Even though Huffington Post South Africa had been live for a week, the team behind it decided to make it official by hosting an invitation-only event over the weekend at Katy’s Palace Bar in Sandton. Michael Bratt attended.
The US media giant is partnering with South Africa’s Media24 to bring its offering to its seventeenth global market.
The event kicked off with emcee Anele Mdoda introducing Media24 CEO, Esmaré Weideman. Media24, she said, was a powerhouse, the biggest media company in South Africa and one of the largest on the continent. Which was why, she said, the company had thrown its considerable weight behind the launch of HuffPostSA. “We have put together the strongest team of editors and journalists in the country, she said, wishing both the best of luck in what she hoped would be a “wonderful partnership and a wonderful brand”.
South Africa a special place
Huffington Post CEO, Jared Grusd, told the audience South Africa held a special place in his heart as he was born in Johannesburg. Speaking to The Media Online after the event, Grusd explained why Huffington Post decided to enter the South African market.
“It’s a big, diverse population with many different perspectives and many different languages and, I think, a need to have a platform to express themselves. We at Huff Post have focused on two elements: World class journalism and creating a platform for people to articulate their voice and their vision so that we can all make more informed choices, build stronger communities and have more perspective on our lives.”
Now is a fantastic time to come to South Africa as mobile penetration is happening at such a rapid rate, he said, which tied in with Huff Post’s strategy very well.
[Here is the full interview with Jared Grusd.]
A panel discussion, hosted by Huffington Post South Africa editor in chief, Verashni Pillay, was next on the agenda. The panellists included political puppet Chester Missing, EFF MP and party spokesperson, Mbuyiseni Ndlozi, and DA’s shadow minister of communications, Phumzile van Damme. Missing took his usual jabs at political and media personalities. His targets included Gareth Cliff, Des van Rooyen, the Prophet of Doom, Julius Malema, Ndlozi himself, and AKA.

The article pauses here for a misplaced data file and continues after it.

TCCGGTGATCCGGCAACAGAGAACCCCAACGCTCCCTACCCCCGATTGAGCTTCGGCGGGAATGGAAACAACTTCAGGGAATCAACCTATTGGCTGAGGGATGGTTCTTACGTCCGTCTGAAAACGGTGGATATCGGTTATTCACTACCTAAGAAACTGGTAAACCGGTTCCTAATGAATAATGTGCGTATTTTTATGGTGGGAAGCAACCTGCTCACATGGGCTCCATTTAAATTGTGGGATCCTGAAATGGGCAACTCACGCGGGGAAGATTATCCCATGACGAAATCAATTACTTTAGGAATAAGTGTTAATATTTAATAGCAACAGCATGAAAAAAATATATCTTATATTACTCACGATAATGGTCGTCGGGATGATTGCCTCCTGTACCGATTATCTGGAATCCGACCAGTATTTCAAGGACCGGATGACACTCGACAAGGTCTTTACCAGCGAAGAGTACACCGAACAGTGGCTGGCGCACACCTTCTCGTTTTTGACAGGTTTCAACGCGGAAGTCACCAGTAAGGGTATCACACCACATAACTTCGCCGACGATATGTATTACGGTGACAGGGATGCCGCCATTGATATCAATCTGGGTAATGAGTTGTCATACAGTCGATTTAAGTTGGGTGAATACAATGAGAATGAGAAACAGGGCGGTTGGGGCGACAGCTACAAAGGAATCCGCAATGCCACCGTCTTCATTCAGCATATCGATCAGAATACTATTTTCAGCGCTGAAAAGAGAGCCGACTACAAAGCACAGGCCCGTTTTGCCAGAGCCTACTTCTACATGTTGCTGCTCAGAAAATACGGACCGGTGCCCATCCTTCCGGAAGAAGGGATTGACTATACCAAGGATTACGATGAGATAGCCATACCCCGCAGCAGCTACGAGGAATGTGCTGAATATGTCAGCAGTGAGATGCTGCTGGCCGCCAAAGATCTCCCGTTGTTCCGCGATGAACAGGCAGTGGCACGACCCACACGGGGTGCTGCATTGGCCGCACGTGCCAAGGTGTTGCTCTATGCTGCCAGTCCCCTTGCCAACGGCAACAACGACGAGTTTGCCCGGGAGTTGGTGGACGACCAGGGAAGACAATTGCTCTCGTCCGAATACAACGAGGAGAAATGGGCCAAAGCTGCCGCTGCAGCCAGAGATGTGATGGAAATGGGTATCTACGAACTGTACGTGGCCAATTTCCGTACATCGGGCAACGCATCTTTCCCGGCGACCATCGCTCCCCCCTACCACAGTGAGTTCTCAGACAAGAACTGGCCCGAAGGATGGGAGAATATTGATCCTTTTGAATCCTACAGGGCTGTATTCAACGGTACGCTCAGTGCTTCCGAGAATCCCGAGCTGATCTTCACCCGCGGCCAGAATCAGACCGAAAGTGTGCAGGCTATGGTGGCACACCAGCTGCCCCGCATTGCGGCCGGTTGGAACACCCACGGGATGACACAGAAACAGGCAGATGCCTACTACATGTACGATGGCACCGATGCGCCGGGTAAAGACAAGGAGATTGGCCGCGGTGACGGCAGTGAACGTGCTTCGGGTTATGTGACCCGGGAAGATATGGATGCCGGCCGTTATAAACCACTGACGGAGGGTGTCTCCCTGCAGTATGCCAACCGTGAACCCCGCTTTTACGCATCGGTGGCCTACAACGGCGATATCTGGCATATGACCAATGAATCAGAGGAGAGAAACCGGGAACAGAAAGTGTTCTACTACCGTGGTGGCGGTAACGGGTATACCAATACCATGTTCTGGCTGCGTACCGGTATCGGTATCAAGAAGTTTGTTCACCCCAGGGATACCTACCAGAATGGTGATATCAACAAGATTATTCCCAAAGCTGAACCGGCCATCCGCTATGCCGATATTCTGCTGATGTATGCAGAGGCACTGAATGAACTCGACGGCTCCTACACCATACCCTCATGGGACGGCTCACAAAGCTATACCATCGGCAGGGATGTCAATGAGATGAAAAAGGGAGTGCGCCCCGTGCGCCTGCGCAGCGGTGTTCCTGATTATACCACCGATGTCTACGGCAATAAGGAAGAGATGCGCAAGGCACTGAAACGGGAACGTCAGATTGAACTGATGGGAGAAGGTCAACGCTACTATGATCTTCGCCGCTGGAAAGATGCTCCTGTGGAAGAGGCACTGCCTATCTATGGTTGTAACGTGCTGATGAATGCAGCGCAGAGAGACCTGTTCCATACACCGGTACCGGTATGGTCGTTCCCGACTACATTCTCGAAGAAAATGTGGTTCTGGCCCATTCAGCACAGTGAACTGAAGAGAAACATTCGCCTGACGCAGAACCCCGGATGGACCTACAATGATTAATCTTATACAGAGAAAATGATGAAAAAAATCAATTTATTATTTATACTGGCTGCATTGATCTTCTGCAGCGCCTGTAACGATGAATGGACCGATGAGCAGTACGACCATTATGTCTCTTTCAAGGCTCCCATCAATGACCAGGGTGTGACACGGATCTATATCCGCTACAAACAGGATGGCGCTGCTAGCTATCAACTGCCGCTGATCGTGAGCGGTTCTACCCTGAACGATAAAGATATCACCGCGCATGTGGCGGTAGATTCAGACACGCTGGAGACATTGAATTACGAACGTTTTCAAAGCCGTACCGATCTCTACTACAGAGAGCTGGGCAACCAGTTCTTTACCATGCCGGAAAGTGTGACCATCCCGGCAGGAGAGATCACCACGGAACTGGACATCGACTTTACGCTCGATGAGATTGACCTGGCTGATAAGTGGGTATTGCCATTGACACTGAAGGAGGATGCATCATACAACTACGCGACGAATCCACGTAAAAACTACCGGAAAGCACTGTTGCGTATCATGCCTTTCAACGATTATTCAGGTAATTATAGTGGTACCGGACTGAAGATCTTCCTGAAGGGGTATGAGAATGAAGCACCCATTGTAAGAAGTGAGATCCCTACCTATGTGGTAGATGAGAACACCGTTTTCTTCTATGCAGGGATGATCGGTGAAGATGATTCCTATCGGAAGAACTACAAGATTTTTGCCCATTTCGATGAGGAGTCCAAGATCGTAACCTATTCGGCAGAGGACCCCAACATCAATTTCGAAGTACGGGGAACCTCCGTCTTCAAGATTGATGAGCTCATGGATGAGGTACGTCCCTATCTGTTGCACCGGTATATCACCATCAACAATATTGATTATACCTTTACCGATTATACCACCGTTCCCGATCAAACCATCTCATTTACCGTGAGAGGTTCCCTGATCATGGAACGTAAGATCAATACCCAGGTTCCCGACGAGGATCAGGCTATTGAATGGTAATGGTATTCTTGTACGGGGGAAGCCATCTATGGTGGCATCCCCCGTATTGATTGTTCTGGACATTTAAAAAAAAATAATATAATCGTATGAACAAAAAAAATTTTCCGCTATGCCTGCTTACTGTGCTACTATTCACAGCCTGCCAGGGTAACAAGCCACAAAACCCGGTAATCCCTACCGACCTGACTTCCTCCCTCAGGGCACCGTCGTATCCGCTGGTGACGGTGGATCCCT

When asked what the media could do better Ndlozi replied, “Giving a voice to the most excluded, exploited people in South Africa is still a problem. Also getting the message across in people’s own language”.
During the discussion he also touched on the EFF’s policy of land expropriation without compensation, saying he saw no other way forward for South Afrca apart from taking land for redistribution. Van Damme said she believed the media is often disconnected from the real world. “The result of the US election and even our recent election shows how out of touch media can be. I’d like to see Huffington Post be more in touch with what’s happening on the ground,” she explained. She suggested that in the run up to the next election Huff Post should create proper polling.
Views on media
Ndlozi said the only time the media gave the EFF proper coverage was when the party was talking bad about the ANC. “The only time EFF gets love from the media is when we are saying ‘pay back the money’ and ‘Zuma must fall’,” he said. Van Damme called for South Africans to become more involved in calling for change. “Many South Africans underestimate the power of their voice and actions. There is only so much South African political parties can do. I want to see South Africans more actively involved,” she said.
Her sentiments were echoed by the keynote speaker of the event, former finance minister Trevor Manuel. “I think the media in South Africa, in the main, doesn’t know what the media is about,” said Manuel. He said that instead of constructing a single nation, we have created 11 separate entities and that we need to reach across those divides and talk to one another in order to assist South Africa in changing, a process which he describes as ever ongoing.
“The media is sometimes ensnared in what will trend at 9:00 and what will make newspapers sell out at 10:00 … It’s about the continuity of our responsibility to each other … It’s about understanding the necessity of us talking to each other and reaching across the divide.”
City Press editor Mondli Makhanya challenged him saying that ANC leadership was always absent when the media reported on controversial issues, like Nkandla, the Guptas and state capture.
Once this heated debate finished, the official proceedings of the launch concluded. What a way to welcome the Huffington Post to South Africa! Here are some photos from the gathering.
Go to Michael Bratt’s Twitter timeline, @MichaelBratt8 to see all the live tweets from the event. Follow him while you are there.